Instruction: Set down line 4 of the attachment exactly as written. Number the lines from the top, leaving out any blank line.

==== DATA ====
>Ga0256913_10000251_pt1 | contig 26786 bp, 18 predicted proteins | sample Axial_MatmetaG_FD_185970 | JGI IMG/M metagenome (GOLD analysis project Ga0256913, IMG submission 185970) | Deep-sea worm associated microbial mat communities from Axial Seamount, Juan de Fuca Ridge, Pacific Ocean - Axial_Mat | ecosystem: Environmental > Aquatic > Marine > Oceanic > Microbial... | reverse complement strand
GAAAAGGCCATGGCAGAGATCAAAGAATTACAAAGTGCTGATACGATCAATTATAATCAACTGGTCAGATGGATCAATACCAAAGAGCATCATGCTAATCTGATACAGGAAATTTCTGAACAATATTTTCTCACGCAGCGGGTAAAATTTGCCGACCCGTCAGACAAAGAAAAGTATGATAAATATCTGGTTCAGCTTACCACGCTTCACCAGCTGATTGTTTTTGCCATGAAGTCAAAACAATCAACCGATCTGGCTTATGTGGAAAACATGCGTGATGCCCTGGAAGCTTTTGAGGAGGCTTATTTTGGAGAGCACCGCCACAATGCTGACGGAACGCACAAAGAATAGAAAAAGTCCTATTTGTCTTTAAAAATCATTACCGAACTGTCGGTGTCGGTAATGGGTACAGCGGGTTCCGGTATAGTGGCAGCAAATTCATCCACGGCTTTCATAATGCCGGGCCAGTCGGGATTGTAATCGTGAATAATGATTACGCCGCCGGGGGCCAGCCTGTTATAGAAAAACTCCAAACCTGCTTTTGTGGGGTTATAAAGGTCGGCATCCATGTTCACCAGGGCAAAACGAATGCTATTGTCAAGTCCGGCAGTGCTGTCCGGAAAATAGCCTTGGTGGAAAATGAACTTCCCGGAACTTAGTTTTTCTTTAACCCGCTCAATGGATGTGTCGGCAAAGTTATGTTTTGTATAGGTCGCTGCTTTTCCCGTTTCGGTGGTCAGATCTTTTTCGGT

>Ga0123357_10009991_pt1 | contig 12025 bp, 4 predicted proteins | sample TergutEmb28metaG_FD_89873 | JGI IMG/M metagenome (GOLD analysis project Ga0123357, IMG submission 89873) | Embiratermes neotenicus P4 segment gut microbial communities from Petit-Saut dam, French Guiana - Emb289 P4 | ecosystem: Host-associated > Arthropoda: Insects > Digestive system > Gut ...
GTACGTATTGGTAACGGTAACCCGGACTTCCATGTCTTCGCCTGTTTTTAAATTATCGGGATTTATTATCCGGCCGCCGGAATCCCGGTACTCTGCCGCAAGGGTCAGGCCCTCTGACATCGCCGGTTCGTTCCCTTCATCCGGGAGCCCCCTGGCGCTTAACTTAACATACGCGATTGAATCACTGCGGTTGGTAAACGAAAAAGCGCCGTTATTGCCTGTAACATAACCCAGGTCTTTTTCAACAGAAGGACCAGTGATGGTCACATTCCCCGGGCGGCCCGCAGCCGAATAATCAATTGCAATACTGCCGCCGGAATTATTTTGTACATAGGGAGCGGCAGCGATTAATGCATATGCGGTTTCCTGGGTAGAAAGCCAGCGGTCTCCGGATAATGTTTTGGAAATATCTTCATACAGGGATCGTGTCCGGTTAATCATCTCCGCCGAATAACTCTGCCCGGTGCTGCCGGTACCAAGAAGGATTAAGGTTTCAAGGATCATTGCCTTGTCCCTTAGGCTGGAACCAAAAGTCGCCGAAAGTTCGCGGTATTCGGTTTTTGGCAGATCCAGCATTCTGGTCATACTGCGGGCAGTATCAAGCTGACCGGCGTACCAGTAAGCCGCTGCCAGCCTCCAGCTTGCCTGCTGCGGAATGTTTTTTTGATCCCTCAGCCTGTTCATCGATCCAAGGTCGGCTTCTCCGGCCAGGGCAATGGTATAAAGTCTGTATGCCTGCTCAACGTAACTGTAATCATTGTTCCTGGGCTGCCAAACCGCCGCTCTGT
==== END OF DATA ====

GTACGTATTGGTAACGGTAACCCGGACTTCCATGTCTTCGCCTGTTTTTAAATTATCGGGATTTATTATCCGGCCGCCGGAATCCCGGTACTCTGCCGCAAGGGTCAGGCCCTCTGACATCGCCGGTTCGTTCCCTTCATCCGGGAGCCCCCTGGCGCTTAACTTAACATACGCGATTGAATCACTGCGGTTGGTAAACGAAAAAGCGCCGTTATTGCCTGTAACATAACCCAGGTCTTTTTCAACAGAAGGACCAGTGATGGTCACATTCCCCGGGCGGCCCGCAGCCGAATAATCAATTGCAATACTGCCGCCGGAATTATTTTGTACATAGGGAGCGGCAGCGATTAATGCATATGCGGTTTCCTGGGTAGAAAGCCAGCGGTCTCCGGATAATGTTTTGGAAATATCTTCATACAGGGATCGTGTCCGGTTAATCATCTCCGCCGAATAACTCTGCCCGGTGCTGCCGGTACCAAGAAGGATTAAGGTTTCAAGGATCATTGCCTTGTCCCTTAGGCTGGAACCAAAAGTCGCCGAAAGTTCGCGGTATTCGGTTTTTGGCAGATCCAGCATTCTGGTCATACTGCGGGCAGTATCAAGCTGACCGGCGTACCAGTAAGCCGCTGCCAGCCTCCAGCTTGCCTGCTGCGGAATGTTTTTTTGATCCCTCAGCCTGTTCATCGATCCAAGGTCGGCTTCTCCGGCCAGGGCAATGGTATAAAGTCTGTATGCCTGCTCAACGTAACTGTAATCATTGTTCCTGGGCTGCCAAACCGCCGCTCTGT